The government introduced the scheme of infrastructure tax-saving bonds in 2010-11 in order to channelize the savings for development of infrastructure sector by providing additional tax exemption.
The decision has been taken with a view to attract long-term investments in infrastructure sector with certain limitations. "The volume of issuance during the financial year shall be restricted to 25% of the incremental infrastructure investments made by the issuer during 2010-11," the Finance Ministry said.
Apart from the above institutions, NBFCs classified as infrastructure finance company by RBI will also be able to issue these tax-saving bonds.
With this, one can invest up to Rs 20,000 under infrastructure bonds offered by these institutions to get tax benefits under section 80CCF. This is in addition to the Rs 1 lac limit available under Section 80C, 80CCC and Section 80CCD.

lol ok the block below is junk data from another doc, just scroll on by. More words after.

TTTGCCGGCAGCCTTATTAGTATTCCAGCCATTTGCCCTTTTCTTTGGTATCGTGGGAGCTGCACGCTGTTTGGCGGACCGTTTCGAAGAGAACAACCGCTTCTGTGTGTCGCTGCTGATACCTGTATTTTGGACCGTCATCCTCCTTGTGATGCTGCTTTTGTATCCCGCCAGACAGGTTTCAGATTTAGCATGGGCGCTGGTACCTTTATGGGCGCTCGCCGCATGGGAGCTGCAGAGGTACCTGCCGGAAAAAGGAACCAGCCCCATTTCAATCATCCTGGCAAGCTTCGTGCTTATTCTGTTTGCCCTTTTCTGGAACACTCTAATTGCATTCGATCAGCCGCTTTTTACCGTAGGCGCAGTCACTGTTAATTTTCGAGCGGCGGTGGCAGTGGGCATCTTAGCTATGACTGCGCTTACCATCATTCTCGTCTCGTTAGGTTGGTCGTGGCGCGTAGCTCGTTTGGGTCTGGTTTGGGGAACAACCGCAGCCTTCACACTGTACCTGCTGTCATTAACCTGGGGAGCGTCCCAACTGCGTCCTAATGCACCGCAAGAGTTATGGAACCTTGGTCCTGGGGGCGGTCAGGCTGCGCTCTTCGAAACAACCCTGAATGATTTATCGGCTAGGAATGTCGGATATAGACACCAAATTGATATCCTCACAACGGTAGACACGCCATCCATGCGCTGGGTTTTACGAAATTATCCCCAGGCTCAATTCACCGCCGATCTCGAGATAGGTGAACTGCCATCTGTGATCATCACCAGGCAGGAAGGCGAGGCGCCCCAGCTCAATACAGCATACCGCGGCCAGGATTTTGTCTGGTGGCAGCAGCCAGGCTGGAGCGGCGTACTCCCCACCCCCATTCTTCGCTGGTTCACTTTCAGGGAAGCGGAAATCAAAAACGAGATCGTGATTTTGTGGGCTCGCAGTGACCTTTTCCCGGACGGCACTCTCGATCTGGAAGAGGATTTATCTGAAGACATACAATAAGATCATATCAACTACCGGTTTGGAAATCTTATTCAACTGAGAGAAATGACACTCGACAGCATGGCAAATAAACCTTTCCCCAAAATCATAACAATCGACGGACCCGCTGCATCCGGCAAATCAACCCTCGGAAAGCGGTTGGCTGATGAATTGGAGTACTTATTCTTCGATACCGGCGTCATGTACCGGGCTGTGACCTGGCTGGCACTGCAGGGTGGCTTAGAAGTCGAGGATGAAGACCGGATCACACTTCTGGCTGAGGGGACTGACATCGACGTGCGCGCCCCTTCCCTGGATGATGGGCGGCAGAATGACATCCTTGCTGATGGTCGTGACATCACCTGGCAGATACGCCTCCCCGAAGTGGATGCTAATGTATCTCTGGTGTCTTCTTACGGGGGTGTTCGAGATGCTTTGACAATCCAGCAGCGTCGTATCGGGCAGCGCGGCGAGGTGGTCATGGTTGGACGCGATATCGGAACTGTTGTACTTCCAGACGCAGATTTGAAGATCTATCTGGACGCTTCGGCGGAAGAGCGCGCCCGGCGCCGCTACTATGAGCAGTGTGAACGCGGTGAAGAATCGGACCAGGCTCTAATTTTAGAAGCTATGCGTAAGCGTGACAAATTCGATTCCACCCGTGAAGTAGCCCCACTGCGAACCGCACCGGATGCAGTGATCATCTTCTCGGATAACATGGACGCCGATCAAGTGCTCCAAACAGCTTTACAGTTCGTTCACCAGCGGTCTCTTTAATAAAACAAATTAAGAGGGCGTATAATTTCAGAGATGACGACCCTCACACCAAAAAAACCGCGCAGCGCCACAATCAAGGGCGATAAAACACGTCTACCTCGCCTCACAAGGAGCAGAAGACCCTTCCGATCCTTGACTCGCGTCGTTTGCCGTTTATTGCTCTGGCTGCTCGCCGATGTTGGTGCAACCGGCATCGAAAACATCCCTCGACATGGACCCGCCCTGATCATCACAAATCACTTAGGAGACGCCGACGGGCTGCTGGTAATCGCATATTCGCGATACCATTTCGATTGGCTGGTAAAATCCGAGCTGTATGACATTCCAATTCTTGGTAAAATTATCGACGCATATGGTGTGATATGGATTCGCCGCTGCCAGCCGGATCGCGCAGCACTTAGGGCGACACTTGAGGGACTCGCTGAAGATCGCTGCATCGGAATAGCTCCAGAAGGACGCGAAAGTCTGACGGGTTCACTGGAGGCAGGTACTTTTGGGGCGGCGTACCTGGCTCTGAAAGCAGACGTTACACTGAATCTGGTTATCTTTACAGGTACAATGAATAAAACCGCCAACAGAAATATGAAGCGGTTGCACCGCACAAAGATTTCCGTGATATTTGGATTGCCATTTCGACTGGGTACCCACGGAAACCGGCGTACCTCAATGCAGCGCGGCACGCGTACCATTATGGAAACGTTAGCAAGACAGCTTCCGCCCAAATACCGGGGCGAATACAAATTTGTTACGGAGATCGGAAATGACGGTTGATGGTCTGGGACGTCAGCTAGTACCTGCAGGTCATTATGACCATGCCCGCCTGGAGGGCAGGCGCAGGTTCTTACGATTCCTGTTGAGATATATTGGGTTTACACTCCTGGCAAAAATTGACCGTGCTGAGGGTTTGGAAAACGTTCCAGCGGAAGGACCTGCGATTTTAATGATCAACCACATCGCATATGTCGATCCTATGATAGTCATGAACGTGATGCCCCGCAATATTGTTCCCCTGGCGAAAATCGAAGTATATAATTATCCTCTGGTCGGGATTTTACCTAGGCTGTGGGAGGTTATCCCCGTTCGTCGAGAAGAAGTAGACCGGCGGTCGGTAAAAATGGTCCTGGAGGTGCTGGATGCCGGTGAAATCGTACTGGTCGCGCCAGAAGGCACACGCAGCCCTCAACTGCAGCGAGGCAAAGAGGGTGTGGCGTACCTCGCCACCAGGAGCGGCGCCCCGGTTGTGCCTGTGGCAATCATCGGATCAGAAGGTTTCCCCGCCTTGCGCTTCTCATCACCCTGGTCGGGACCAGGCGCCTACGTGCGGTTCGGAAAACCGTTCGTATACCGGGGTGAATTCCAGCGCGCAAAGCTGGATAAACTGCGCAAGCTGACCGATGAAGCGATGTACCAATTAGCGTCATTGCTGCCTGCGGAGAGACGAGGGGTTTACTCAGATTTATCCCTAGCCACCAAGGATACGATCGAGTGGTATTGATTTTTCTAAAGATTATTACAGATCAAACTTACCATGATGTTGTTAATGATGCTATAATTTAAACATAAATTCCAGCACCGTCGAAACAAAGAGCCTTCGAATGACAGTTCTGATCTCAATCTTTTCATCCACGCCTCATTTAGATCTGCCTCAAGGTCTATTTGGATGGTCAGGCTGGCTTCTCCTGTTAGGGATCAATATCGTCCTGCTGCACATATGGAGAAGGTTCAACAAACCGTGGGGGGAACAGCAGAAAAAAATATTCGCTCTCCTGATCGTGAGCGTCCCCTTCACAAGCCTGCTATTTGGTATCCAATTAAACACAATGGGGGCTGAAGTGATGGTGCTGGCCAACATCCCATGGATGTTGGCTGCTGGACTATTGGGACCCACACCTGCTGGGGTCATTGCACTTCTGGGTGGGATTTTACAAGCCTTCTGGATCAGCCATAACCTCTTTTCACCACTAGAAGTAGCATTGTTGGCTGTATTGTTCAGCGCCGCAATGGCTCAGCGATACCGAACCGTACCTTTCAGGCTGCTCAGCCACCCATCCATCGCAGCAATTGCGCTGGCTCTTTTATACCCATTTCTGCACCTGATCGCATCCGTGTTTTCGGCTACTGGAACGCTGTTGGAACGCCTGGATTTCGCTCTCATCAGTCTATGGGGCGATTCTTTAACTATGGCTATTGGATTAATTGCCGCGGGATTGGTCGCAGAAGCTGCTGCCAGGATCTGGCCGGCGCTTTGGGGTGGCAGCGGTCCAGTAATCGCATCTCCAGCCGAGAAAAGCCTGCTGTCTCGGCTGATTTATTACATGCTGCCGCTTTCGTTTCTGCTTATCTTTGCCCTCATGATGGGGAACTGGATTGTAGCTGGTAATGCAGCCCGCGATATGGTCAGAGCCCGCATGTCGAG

These bonds come with the maturities of 10-15 years and minimum lock-in of 5 years i.e. after the period of 5 years, the bonds will be listed on the recognized stock exchange or BSE, where bond holder would have an option to either sell it on the exchange or redeem it.
The coupon rate for the 10-year bond varies from 8-8.15% and the coupon rate for the bonds with higher maturity is slightly higher than these rates. One can choose to receive interest on an annual or a cumulative basis.
Thus, by investing 20,000, a person who is in the highest tax bracket of 30.9% can save up to Rs 6,180, while those in 20.6% tax bracket, can save up to Rs 4,120, and those in the 10.3% tax bracket, can save Rs 2,060.
Demerit: These bonds are locked in for a period of five years, so there is no exit in case you need the money in between.